Rani Mukerji was last seen in Yash Raj Films’ Mardaani that released in August 2014. The actress has returned to the big screen with Siddharth P Malhotra’s Hichki that hit screens today after her maternity break. Rani essays the role of Naina Mathur. In the film, Rani’s character is struggling to get a job due to her involuntary tics. She then gets a job where she has to teach 14 students who come from an economically weak background. The relationship between Naina and the students forms the crux of the film. So does Rani Mukerji impress in the film without any hiccups? Read critic reviews of Hichki to find out! (ALSO READ: Aamir Khan Watched Rani Mukerji’s Hichki, Calls It A Superb Film – Read Review ) Also Read - As Gulabo Sitabo And Shakuntala Devi Gear to Release on OTT Platform, Yash Raj Films Plays Waiting Game

Times of India in its review said, “Rani Mukerji’s performance is distinction level stuff. She’s consistent with the Tourette Syndrome and she makes moments of high drama look absolutely effortless. The constant knocks on the chin are pure acting masterclass. Her performance adds the proverbial punch to this story. The casting is top notch too. Young actors who portray the unruly 9F class all do a wonderful job. Hichki had the potential to be more than just a classroom saga. It does touch upon Naina’s personal struggles and her conflicted relationship with her father. But it could’ve explored these aspects a lot more. ” Also Read - Tahir Raj Bhasin Says People Need to Take Time Out to Appreciate Life Once Lockdown Ends



According to Firstpost, “Unlike a Taare Zameen Par, or other films that deal with sensitive topics like neurological or psychological setbacks, Hichki sets a light tone right from the beginning. The opening sequence establishes her condition (Tourette Syndrome) and shows no signs of emotional manipulation or sympathy. Rani is effervescent as an aspiring teacher who tries to land a job in spite of having Tourette. Positivity can be seen on her face even when she’s not saying anything. Watching Rani play Naina Mathur can only bring about a deep sense of nostalgia. This is a talented face we’ve seen since the’ 90s. Supriya and Sachin Pilgaonkar play her parents, and words like “normal” and “this condition” are thrown around but without any judgment. Rani tries her best to practice normalcy, but as the first few moments unfold, we are shown how exactly it feels to live with Tourette.” (ALSO READ: Salman Khan Reveals How He Overcame His Hichki To Become The Superstar He Is Today (VIDEO) ) Also Read - Rani Mukerji: Hichki Began my Phase 2, it Broke Stereotypes Around a Married Actress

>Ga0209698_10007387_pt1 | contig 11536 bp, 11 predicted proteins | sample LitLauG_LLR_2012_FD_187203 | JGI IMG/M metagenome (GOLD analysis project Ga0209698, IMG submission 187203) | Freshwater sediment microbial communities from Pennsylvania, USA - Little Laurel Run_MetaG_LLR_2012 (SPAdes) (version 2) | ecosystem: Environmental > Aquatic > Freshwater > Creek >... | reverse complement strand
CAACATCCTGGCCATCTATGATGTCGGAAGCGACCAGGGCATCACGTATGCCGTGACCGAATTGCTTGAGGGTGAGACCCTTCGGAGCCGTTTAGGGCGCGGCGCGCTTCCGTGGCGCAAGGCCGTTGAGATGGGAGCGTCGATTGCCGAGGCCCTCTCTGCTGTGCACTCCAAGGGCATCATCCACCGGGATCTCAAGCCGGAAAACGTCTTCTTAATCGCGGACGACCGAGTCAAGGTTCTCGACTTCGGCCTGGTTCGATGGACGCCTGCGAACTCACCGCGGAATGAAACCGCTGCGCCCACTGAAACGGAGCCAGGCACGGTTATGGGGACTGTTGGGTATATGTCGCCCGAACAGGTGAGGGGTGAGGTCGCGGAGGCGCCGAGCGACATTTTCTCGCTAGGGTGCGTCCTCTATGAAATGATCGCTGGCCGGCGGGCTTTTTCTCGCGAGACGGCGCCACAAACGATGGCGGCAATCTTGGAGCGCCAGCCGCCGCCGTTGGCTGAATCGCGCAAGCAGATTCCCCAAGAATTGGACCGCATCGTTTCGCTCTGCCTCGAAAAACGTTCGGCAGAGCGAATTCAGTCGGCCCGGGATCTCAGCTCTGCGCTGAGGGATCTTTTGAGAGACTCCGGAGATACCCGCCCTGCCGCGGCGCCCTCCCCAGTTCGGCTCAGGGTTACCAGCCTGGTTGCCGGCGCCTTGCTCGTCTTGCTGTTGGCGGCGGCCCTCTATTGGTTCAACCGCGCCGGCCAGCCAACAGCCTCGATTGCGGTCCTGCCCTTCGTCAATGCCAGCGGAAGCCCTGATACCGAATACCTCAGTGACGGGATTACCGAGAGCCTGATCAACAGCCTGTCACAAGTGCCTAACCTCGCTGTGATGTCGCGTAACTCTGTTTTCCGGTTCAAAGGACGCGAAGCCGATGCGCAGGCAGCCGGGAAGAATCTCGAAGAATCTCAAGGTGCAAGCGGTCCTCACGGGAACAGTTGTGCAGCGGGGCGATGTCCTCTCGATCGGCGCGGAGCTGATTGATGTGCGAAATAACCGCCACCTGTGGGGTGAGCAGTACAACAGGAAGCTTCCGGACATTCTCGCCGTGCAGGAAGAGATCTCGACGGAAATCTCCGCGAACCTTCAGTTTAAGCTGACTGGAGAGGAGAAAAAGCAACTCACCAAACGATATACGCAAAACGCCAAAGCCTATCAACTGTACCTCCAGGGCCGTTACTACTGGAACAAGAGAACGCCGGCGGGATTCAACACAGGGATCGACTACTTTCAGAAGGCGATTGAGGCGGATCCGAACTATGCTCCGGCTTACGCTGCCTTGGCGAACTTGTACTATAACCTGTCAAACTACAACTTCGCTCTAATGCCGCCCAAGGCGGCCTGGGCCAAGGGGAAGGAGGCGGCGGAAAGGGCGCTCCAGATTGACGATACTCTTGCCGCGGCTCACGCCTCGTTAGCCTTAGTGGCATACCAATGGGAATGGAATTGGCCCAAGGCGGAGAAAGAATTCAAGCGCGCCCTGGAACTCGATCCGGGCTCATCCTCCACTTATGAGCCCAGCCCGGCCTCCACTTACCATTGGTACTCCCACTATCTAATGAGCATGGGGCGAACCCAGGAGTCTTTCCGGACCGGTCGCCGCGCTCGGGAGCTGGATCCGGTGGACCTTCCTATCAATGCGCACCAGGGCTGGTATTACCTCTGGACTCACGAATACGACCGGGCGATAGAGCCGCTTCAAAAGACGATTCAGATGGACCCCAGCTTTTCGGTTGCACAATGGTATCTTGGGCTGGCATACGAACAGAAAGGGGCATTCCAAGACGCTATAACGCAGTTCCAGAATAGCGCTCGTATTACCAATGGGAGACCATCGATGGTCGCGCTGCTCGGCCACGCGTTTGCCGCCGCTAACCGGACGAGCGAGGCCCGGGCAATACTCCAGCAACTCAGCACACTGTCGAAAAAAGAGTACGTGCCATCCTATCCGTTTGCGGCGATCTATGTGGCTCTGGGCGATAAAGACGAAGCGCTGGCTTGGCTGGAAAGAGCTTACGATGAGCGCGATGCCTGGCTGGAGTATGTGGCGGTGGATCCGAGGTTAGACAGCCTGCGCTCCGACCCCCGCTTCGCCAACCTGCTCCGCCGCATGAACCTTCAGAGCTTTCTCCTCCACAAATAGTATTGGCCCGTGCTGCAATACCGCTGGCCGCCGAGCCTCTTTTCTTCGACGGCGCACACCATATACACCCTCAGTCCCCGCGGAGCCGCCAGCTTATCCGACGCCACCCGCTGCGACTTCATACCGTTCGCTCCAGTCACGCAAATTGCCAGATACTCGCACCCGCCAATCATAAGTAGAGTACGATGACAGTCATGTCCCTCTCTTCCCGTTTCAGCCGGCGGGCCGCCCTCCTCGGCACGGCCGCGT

In their review of Hichki, Deccan Chronicle mentioned, “The first half deals with the misery of an underdog and the second half conveniently showcases the winning which is meant to be from the first frame. However, there are several touching moments in the film scattered all over. They make you cry, smile and understand how beautiful life is when one overcomes their own fears. Rani Mukerji is a show-stealer. She emerges as a true winner in every frame. Hats off to her that she could pull off Naina Mathur effortlessly. If there was any other actress, it would be difficult for her to pull this kind of role amidst a predictable plot. Rani comes with a relatability factor.”



According to Quint, “Director Siddharth P Malhotra packs in lots of heartwarming scenes about life in a school dealing with projects and extra sheets during exams, some dramatic dialogues about what a teacher should aim to achieve and tugging at our heartstrings with the sheer simplicity and innocence of it all. Rani Mukerji is in top form as she gracefully tackles life with her compulsive tics and “hichkis”. Also, the young actors playing students being in a lot of honesty to their performance. The ensemble cast of Supriya Pilgaonkar, Sachin Pilgaonkar, Hussain Dalal and Asif Basra provide ample support. ”

Khaleej Times in its review said, “Hichki, beyond doubt, belongs to Rani as she gets into the skin of Naina and stays in the body language of a person with Tourette syndrome throughout the film. Even in the scenes which demand heavy performances from her, she never misses the tic. One scene in the film particularly stands out as she portrays her vulnerable best, and it is the only two minutes into the film when she breaks down. It is moments like these that keep you engaged in the otherwise average movie.”